Dynamic Programming in Python: Optimizing Programs for Efficiency Educative Quiz Answers

Get Dynamic Programming in Python: Optimizing Programs for Efficiency Educative Quiz Answers

Dynamic programming is something every developer should have in their toolkit. It allows you to optimize your algorithm with respect to time and space — a very important concept in real-world applications.

In this course, you’ll start by learning the basics of recursion and work your way to more advanced DP concepts like Bottom-Up optimization. Throughout this course, you will learn various types of DP techniques for solving even the most complex problems. Each section is complete with coding challenges of varying difficulty so you can practice a wide range of problems.

By the time you’ve completed this course, you will be able to utilize dynamic programming in your own projects.

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Challenge 1: Find All Permutations of a String

Answer:

def permutations(str):
  if str == "": # base case
    return [""]
  permutes = []
  for char in str:
    subpermutes = permutations(str.replace(char, "", 1))    # recursive step
    for each in subpermutes:
      permutes.append(char+each)
  return permutes


Challenge 2: Place N Queens on an NxN Chessboard

Answer:

def isSafe(i, j, board):
  for c in range(len(board)):
    for r in range(len(board)):
      # check if i,j share row with any queen
      if board[c][r] == 'q' and i==c and j!=r: 
        return False
      # check if i,j share column with any queen
      elif board[c][r] == 'q' and j==r and i!=c:
        return False
      # check if i,j share diagonal with any queen
      elif (i+j == c+r or i-j == c-r) and board[c][r] == 'q':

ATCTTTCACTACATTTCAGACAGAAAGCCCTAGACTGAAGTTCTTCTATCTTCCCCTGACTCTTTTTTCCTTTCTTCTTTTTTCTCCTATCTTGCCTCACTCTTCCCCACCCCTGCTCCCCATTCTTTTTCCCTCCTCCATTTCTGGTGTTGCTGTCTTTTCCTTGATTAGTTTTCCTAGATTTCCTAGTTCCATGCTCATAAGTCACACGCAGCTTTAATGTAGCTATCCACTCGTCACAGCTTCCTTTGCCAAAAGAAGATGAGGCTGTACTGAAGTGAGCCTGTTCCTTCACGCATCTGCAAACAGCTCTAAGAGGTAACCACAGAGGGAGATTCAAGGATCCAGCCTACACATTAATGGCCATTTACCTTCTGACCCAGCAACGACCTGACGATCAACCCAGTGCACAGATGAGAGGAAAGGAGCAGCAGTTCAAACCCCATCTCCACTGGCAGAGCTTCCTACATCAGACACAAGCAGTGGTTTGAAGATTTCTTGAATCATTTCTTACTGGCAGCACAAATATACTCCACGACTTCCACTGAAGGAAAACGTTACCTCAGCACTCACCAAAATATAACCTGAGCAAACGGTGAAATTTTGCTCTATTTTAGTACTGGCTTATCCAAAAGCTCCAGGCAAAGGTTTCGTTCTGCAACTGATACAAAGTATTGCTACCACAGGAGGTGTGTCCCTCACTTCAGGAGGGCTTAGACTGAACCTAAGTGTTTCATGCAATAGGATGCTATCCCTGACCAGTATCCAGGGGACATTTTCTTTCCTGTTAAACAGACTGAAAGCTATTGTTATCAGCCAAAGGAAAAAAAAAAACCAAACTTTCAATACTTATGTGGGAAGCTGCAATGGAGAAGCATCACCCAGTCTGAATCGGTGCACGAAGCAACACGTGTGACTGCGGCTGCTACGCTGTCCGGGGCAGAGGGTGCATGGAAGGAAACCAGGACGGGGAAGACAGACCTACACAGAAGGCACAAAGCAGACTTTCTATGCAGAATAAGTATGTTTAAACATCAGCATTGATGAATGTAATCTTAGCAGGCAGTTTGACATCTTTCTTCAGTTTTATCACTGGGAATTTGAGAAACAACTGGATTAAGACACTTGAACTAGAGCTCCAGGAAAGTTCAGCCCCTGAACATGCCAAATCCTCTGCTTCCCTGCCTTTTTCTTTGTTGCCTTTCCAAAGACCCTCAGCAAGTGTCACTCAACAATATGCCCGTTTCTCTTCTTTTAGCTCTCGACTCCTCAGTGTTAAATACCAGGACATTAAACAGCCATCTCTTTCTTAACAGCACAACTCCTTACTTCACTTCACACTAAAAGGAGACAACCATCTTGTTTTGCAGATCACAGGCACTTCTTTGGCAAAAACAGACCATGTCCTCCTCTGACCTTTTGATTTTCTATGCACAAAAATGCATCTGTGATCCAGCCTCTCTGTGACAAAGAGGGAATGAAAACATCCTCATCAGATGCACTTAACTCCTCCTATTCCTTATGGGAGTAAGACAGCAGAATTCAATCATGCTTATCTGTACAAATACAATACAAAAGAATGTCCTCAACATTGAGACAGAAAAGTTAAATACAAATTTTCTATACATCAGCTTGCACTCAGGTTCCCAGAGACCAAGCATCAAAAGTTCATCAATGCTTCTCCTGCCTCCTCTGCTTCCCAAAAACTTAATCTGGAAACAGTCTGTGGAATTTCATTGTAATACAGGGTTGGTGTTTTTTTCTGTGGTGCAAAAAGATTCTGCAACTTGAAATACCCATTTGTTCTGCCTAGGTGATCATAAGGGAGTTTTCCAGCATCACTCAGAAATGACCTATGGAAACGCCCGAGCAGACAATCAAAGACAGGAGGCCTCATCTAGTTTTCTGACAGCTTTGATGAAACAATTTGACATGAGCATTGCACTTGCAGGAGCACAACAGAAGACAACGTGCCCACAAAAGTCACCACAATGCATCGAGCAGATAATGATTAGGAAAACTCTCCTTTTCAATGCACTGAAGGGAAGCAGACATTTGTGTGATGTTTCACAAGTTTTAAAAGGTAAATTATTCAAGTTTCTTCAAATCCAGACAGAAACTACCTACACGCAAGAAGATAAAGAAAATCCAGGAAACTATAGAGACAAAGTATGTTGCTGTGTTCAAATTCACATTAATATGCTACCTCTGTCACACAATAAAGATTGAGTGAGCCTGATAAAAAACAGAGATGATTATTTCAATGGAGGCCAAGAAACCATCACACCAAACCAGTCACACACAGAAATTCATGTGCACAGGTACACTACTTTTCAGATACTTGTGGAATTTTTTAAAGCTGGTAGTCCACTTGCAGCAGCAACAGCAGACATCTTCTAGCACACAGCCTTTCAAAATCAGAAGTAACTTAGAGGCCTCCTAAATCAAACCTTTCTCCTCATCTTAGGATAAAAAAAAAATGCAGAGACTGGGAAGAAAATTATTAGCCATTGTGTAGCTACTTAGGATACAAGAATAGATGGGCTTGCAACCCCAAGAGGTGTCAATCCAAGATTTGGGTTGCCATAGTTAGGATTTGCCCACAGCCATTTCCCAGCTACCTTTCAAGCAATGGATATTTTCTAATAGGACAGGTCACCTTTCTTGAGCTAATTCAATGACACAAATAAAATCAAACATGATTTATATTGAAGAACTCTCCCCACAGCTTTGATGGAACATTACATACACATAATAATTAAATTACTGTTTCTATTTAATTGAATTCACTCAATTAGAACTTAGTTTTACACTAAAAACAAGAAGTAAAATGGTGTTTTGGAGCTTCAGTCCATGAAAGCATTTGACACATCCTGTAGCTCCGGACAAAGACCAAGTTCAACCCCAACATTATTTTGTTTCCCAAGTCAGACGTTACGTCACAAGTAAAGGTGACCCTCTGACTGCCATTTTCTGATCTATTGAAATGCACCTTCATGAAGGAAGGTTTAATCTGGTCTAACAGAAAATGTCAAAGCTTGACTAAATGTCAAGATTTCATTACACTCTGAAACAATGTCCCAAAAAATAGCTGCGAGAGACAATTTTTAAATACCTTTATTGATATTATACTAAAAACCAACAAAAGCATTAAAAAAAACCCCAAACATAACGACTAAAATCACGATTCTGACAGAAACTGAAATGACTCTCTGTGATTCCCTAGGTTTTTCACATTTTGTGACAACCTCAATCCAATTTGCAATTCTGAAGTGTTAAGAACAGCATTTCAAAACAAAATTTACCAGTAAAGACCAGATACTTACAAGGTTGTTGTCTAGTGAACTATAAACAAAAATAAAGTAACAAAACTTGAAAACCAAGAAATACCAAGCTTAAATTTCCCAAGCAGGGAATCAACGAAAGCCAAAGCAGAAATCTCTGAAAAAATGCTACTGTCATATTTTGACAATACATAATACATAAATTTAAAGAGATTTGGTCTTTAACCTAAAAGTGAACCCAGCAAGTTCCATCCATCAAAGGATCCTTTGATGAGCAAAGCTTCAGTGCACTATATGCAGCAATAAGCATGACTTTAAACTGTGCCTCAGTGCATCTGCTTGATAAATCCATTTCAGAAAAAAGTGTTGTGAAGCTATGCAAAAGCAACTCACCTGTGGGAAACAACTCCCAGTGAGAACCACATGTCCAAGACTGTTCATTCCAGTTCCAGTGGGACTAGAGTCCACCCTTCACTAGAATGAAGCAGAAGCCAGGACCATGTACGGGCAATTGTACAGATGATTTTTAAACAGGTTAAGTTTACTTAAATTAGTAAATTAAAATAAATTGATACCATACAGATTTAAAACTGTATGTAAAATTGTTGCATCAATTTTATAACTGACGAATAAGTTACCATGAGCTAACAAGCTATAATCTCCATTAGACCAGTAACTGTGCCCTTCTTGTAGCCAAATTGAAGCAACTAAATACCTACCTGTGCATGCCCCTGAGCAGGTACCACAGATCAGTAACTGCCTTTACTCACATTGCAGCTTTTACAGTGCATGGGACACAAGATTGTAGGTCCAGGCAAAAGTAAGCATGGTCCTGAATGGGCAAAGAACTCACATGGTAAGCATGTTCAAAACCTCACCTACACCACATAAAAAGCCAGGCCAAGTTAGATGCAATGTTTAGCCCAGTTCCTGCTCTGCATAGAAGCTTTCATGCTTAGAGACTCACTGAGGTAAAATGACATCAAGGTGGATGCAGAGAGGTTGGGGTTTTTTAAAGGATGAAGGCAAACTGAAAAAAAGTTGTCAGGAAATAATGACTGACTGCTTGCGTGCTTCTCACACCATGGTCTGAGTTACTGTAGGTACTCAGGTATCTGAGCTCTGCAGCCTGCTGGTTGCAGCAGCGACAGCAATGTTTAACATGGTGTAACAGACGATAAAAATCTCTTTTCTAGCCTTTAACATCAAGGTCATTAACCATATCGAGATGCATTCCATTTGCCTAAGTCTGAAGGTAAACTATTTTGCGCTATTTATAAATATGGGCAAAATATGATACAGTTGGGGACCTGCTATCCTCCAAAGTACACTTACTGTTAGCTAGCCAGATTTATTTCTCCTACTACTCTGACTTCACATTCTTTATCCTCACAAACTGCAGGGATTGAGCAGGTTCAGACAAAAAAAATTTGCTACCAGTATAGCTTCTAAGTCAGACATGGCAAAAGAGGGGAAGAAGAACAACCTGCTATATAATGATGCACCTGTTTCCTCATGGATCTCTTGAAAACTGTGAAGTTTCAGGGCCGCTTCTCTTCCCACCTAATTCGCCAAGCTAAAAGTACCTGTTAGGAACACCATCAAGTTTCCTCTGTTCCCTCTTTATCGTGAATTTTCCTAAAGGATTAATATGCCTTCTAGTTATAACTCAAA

return False
  return True 

def nQueens(r, n, board):
  # base case, when queens have been placed in all rows return
  if r == n:
    return True, board
  # else in r-th row, check for every box whether is is suitable to place queen
  for i in range(n):
    if isSafe(r, i, board):
      # if i-th columns is safe to place queen, place the queen there and check recursively for other rows
      board[r][i] = 'q'
      okay, newboard = nQueens(r+1, n, board)
      # if all next queens were placed correctly, recursive call should return true, and we should return true here too
      if okay:
        return True, newboard
      # else this is not a suitable box to place queen, and we should check for next box
      board[r][i] = '-'
  return False, board

def placeNQueens(n, board):

  '''
  To check whether index i,j is safe to place queen call isSafe(i, j, board)
  True means it is safe, False means it is not
  '''
  return nQueens(0, n, board)[1]

def main():
  n = 4
  board = [["-" for _ in range(n)] for _ in range(n)]
  qBoard = placeNQueens(n, board)
  qBoard =  "\n".join(["".join(x) for x in qBoard])
  print (qBoard)
main()

Quiz 1: From Recursion to Dynamic Programming

Q1.

def func(num):
    if num <= 0:
        return 0
    elif num % 2 == 0:
        return num + func(num - 2)
    else:
        return num + func(num - 1) + 1

func function employs binary recursion

  • True
  • False

Q2.

def func(num):
    return func(num - 1) + num

What would func(5) return:

  • 15